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Helicopter Money: Why Some Economists Are Talking About Dropping Money from the Sky | ASHARQ AL-AWSAT English Archive 2005 -2017
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Pedestrians walk on a street in front of the Bank of Japan headquarters in Tokyo, Japan, July 15, 2015. REUTERS/Yuya Shino

For years, central banks have been doing everything they can think of to try to get higher inflation and stronger growth. The next step just may be a metaphorical helicopter, high above Tokyo. The Bank of Japan met Friday to decide on the next steps in its long battle against deflation, or falling prices, and analysts had thought it might pursue some coordinated effort with the Japanese government using an idea with a long historical lineage.

“Helicopter money” is the term economists and market-watchers use for an aggressive form of monetary stimulus — the government’s power to print money — to try to spur growth and get inflation higher. There had been buzz that the Bank of Japan could move in that direction, but it elected to take only a smaller action. The bank did say it would do a “comprehensive review” of policy in the months to come that could presage more coordination between the bank and the Japanese government.

It is an idea based on a metaphor used by the renowned economist Milton Friedman nearly five decades ago and given new life in this century by Ben Bernanke. It is also a policy that has echoes of some of the great catastrophes of economic history. And regardless of what, if anything, the Japanese central bank does this fall, if the global economy’s deflationary doldrums continue, expect the discussion around these metaphorical helicopters to get louder. They say desperate times demand desperate measures. Helicopter money is what monetary policy desperation looks like.

What is helicopter money?

Normally when we say that a central bank like the Federal Reserve or European Central Bank creates money from thin air, it does so by buying up bonds or other assets from banks using money that is just an electronic accounting entry. Banks then spread money through the economy.

But what if those mechanisms aren’t effective for some reason (the banking system isn’t working well, for example), and the central bank wants to get money circulating through the economy anyway?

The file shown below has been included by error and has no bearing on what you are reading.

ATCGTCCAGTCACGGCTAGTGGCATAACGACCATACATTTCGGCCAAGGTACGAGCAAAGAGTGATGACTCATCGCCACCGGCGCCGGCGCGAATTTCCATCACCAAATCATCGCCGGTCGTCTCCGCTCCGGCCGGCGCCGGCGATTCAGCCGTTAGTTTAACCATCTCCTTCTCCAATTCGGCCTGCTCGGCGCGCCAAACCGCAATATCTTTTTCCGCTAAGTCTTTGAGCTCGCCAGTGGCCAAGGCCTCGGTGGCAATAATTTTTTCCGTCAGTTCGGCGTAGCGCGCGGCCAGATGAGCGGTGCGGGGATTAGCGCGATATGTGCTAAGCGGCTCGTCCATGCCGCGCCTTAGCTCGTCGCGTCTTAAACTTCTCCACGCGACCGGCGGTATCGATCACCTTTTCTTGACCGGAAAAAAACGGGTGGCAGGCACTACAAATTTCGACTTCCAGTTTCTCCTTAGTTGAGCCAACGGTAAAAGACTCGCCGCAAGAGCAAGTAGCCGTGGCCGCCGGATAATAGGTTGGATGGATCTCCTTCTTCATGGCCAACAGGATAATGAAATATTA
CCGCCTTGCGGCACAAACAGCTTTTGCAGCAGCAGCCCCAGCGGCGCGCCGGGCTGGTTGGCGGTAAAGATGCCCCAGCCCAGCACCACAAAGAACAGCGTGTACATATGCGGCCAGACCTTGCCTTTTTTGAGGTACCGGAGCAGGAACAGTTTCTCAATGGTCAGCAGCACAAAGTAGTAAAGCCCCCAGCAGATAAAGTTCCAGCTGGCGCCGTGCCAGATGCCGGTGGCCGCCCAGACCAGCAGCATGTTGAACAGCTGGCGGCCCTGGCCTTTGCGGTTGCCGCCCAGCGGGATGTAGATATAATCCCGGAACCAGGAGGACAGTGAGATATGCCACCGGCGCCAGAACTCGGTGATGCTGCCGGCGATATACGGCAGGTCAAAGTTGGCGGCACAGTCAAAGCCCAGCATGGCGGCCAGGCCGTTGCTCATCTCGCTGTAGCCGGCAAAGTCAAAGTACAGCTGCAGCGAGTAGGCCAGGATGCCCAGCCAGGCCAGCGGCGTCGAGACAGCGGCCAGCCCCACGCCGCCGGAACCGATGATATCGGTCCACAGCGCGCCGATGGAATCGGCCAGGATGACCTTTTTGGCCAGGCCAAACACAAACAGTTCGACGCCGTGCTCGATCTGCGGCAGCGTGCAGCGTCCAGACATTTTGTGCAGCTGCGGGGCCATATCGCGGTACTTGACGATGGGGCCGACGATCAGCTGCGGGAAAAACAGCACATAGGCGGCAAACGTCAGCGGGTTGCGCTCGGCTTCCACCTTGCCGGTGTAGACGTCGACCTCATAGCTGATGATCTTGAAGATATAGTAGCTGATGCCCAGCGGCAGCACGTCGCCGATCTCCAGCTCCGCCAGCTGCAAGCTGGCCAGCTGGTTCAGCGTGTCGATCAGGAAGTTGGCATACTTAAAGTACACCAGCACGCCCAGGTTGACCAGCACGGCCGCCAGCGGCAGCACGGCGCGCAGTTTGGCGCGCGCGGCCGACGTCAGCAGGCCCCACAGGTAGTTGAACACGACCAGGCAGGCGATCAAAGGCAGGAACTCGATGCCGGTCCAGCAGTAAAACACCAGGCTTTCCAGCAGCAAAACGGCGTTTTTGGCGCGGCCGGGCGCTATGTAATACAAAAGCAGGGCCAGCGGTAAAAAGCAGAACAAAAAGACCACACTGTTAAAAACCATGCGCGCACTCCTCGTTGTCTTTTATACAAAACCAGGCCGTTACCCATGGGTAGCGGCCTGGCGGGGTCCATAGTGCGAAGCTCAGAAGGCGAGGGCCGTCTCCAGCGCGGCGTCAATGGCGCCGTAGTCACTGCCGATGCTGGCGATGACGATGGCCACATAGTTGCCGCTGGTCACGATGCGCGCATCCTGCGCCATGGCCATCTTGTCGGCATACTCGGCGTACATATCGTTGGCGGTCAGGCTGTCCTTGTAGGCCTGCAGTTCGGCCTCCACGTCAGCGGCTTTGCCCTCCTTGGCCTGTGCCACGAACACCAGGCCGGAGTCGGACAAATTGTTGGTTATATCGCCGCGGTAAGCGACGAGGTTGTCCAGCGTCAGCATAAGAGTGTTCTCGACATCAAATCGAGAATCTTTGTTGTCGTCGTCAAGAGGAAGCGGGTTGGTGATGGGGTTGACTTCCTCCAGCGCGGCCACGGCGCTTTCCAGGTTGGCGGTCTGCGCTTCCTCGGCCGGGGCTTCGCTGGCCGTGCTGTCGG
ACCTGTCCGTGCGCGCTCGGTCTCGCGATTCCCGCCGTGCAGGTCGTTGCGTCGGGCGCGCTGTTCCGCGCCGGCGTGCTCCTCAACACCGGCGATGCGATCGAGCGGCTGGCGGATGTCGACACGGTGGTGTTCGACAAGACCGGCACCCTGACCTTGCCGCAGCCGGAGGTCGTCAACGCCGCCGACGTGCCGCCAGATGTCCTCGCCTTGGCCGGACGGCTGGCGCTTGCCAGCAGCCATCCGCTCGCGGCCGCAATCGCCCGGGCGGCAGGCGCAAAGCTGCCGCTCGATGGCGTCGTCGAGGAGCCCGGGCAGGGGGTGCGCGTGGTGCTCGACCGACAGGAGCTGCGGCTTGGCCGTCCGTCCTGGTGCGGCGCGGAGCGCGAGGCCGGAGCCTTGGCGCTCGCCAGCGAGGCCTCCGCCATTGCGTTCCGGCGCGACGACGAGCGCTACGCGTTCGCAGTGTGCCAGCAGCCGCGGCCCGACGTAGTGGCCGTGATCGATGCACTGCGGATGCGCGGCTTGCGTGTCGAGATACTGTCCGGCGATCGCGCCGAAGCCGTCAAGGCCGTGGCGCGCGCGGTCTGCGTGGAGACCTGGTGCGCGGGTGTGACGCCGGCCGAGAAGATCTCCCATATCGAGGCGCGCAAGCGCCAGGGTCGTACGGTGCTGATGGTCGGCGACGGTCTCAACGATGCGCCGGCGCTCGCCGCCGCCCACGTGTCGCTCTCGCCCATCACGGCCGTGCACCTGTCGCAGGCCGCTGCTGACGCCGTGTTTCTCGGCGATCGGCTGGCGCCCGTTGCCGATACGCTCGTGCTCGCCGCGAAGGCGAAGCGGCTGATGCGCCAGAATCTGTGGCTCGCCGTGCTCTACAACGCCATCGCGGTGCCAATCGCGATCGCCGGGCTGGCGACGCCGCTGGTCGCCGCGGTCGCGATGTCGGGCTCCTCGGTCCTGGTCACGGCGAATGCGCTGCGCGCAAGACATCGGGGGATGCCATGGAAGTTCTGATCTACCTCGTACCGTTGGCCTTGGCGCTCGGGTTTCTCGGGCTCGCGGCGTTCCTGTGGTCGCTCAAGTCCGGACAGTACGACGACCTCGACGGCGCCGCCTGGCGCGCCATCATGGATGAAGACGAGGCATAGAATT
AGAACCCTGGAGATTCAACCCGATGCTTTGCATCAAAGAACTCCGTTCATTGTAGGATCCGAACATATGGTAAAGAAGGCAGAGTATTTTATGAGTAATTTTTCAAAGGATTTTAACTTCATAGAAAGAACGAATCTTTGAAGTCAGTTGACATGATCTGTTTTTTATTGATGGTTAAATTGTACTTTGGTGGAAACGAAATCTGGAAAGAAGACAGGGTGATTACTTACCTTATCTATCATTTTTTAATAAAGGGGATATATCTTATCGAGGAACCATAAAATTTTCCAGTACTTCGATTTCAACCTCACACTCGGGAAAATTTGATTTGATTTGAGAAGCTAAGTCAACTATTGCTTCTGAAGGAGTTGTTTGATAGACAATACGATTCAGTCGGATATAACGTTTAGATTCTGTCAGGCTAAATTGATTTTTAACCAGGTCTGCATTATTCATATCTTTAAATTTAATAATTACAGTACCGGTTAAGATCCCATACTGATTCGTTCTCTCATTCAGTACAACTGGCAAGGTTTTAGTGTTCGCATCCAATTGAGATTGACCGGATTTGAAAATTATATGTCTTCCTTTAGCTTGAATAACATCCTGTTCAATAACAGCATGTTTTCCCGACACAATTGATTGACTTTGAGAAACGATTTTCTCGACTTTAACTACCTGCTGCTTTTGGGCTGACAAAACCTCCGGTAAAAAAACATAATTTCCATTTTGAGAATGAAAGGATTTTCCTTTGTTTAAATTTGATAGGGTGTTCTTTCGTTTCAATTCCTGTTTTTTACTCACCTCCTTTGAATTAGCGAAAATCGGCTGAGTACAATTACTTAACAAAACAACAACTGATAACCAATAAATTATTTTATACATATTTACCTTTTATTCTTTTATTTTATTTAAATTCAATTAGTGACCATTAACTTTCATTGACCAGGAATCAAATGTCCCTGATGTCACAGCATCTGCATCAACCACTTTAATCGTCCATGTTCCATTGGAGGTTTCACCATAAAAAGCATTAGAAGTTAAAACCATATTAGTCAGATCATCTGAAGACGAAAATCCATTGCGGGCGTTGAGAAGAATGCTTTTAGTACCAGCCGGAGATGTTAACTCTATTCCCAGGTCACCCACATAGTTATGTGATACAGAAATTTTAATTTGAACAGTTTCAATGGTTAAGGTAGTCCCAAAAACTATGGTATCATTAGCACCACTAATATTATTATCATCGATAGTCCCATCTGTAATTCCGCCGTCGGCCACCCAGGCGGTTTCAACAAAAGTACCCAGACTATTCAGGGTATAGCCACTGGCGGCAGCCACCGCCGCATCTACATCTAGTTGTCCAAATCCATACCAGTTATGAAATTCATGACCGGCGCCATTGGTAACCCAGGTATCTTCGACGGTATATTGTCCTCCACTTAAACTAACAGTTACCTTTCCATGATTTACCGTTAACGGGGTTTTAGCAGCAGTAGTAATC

That was the thought experiment that Mr. Friedman dealt with in a 1969 paper titled “The Optimum Quantity of Money.” He offered this intentionally absurd hypothetical: “Let us suppose now that one day a helicopter flies over this community and drops an additional $1,000 in bills from the sky, which is, of course, hastily collected by members of the community.”

More money floating around, used to chase the same amount of goods and services, would inevitably cause prices to rise — in other words, it would bring about higher inflation.

Wait, why would anybody want higher inflation?

Deflation, or falling prices, can be deeply damaging to an economy, and Mr. Friedman’s influential analysis of how the Great Depression happened focused on it primarily as a monetary phenomenon. He argued that central banks failed to supply enough money and thus allowed devastating deflation to take hold.

When prices are falling, it makes consumers and businesses reluctant to spend because anything they want to buy is cheaper tomorrow. It makes debt more onerous because you have to pay it back with money that will be more valuable the next day. These conditions can fuel a vicious spiral: Economic weakness creates falling prices, which create more economic weakness.

Arguably, much of the advanced world — especially Japan and the eurozone — is experiencing a mild version of this right now, and the Bank of Japan and the European Central Bank have been deploying a series of increasingly aggressive tools to try to reverse it.